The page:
Rather a long review for 3 stars? I think it's worth it and I'll certainly be checking out their first release as what I hear here is a group well worth discovering.

Slumgum is: Jon Armstrong: Tenor Sax, Rory Cowal: Piano, Dave Tranchina: Bass, Trevor Anderies: Drums.


Wednesday, June 15, 2011

Kiyoharu Kuwayama & Masayoshi Urabe - From The Abolition Port (Intransitive Recordings, 2010) ****½

By Stef

Going further into the depths of modern Japanese music, this one is absolutely highly recommended. Urabe Masayoshi plays alto, but also uses chains, metal joints and bells for additional effect, and Kuwayama Kiyoharu on cello, viola, metal junk and wood sticks.

The album consists of one fifty-minute long free improvisation and sound exploration, and the result is an absolutely staggering illustration of how it is possible to create a musical universe with very sparse means, yet one that is full of tension, meaning, and feeling. The tension, the meaning and the feeling are not necessarily those you like to have, but like all good stories, that's what creates the suspense and keeps you seated to your chair in anxious expectation of what is coming next, hoping for relief, hoping for salvation, hoping ...

This universe resonates within the confines of a huge empty port warehouse in Nagoya, Japan, and the "space acts as a third instrument" we learn from the liner notes, and that's well put.

The music itself is as far from spiritual music as possible : it is harsh, cold, industrial, hair-raising at moments, with whip-lashes of sound in between, sudden violent screams, sad howling, ... with the musicians like lone adventurers in a dark and empty space, losing track of each other, lamenting their fate, suddenly totally alone and screaming out for solace and comfort and the presence of something warm, which is mostly denied, even if Masayoshi suddenly plays some beautiful sensitive phrases around the middle of the piece. You sometimes even doubt whether the two musicians are on the same journey, or whether they are the two last survivors of something terrible, doomed to eternal conflict and battle between the two to them.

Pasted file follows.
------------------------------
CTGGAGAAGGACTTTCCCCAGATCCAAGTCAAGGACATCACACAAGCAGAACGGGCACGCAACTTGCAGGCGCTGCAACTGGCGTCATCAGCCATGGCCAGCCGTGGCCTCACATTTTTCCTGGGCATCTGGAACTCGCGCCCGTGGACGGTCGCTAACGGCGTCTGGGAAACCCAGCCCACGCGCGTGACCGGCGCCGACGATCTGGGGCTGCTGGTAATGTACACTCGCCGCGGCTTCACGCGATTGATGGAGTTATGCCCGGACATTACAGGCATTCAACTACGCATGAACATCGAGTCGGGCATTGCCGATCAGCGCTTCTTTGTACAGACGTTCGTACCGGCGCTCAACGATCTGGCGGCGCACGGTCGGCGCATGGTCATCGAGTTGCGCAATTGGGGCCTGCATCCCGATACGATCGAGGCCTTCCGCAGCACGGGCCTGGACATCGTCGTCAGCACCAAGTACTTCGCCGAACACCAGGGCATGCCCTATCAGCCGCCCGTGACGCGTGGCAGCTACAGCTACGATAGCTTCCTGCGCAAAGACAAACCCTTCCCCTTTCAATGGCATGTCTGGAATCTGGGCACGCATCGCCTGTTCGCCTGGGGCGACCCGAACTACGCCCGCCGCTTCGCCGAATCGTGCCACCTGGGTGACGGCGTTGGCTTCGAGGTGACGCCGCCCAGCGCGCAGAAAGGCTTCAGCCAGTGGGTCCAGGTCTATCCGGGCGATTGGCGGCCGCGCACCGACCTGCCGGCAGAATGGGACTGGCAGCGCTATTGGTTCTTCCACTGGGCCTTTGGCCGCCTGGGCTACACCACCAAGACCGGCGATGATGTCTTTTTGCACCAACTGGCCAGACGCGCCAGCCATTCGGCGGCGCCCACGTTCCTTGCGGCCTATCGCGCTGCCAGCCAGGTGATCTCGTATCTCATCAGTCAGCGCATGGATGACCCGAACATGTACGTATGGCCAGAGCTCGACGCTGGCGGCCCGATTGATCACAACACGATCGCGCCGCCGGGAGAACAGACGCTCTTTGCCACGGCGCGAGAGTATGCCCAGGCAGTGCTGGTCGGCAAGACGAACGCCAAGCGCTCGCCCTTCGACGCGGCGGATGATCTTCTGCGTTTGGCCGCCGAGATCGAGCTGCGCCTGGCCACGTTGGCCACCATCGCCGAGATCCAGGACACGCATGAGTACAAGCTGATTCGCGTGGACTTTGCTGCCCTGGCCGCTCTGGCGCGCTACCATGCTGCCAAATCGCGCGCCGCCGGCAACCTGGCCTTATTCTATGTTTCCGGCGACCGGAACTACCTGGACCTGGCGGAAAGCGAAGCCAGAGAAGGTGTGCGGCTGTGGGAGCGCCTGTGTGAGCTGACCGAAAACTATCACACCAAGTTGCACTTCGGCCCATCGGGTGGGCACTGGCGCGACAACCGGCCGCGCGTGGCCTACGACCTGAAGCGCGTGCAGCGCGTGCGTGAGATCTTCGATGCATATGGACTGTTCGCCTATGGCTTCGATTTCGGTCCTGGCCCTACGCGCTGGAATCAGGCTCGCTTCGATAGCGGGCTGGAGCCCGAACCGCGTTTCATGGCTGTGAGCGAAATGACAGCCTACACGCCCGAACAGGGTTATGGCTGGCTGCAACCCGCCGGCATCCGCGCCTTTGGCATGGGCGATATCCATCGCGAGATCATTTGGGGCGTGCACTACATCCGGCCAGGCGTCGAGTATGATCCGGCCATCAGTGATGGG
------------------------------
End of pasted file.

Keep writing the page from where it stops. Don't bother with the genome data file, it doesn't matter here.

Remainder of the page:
The true mastery of both artists resides not only in the coherence of their vision, or their incredible expressivity, but also in the controlled pace that creates one of the most dramatic musical performances I've heard in a long time. 

If you are not easily scared, then you should really look for this album (here), even if only 100 copies were made. It will crush you. It is devastatingly beautiful.

Judge for yourselves.

© stef

Japanese flute and percussion

 By Stef

Now that I'm in a Japanese mood, I might as well continue. Two albums with flute and percussion were recently released with Japanese musicians, but of a totally different nature.

Carlo Costa & Yukari - Crepuscular Activity (Self-published, 2011) ***

 The music on this EP can hardly be qualified as jazz, but it is hard to pigeon-hole it in any case. Italian drummer Carlo Costa plays percussion and glockenspiel, Japanese flautist Yukari plays flute and alto flute. The overall result is quite welcoming and inviting, slow and meditative, eery at times, because of its high level of abstraction like you can expect from Japanese music : less is more. Some parts, and especially the beautiful "Black Pond", are really impressive, while other moments remain a little non-committal, and yes, a little too much on the safe side, and of course its "only" an EP.

Kaoru Watanabe & Tatsuya Nakatani- Michiyuki (Nakatani-kobo, 2011) ***½

Drummer Tatsuya Nakatani and flautist Kaoru Watanabe takes things a step further. Still based on Japanese traditional music, they push it deep into free improv and jazz territory, with very intense moments of high volume playing and fast interactions, very un-Zen. The best parts are the more experimental ones, on which Nakatani's sustained cymbal screeching offers a great ground-tone for Watanabe's improvisation, resulting in lots of tension and conflict.

© stef

Tuesday, June 14, 2011

Bruno Duplant, Paulo Chagas & David Sait - Late Winter, Early Spring (Audio Tong, 2011) ****½

By Stef

French bassist Bruno Duplant (here also on small percussion) and Portuguese clarinetist Paulo Chagas have found a soulmate in Canadian gu-zheng player David Sait, for a further exploration of minimalist yet expressive sound sculptures. The music on the two long tracks is inspired by the catastrophic events in Japan during winter and spring of this year, and the sound of the music is very much influenced by traditional Japanese music.

I quote from a website that knows more on the subject to give a feeling of the approach :